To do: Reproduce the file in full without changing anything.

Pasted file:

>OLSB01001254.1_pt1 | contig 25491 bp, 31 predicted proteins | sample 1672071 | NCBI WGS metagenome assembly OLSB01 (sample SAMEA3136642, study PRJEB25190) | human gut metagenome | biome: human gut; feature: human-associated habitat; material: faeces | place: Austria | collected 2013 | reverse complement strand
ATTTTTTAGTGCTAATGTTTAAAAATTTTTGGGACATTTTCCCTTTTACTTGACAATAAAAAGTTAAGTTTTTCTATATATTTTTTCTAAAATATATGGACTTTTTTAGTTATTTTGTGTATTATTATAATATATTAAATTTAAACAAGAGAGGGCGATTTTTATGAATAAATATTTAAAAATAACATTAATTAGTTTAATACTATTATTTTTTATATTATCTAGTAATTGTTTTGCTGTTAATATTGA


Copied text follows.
>OLSB01001254.1_pt1 | contig 25491 bp, 31 predicted proteins | sample 1672071 | NCBI WGS metagenome assembly OLSB01 (sample SAMEA3136642, study PRJEB25190) | human gut metagenome | biome: human gut; feature: human-associated habitat; material: faeces | place: Austria | collected 2013 | reverse complement strand
ATTTTTTAGTGCTAATGTTTAAAAATTTTTGGGACATTTTCCCTTTTACTTGACAATAAAAAGTTAAGTTTTTCTATATATTTTTTCTAAAATATATGGACTTTTTTAGTTATTTTGTGTATTATTATAATATATTAAATTTAAACAAGAGAGGGCGATTTTTATGAATAAATATTTAAAAATAACATTAATTAGTTTAATACTATTATTTTTTATATTATCTAGTAATTGTTTTGCTGTTAATATTGA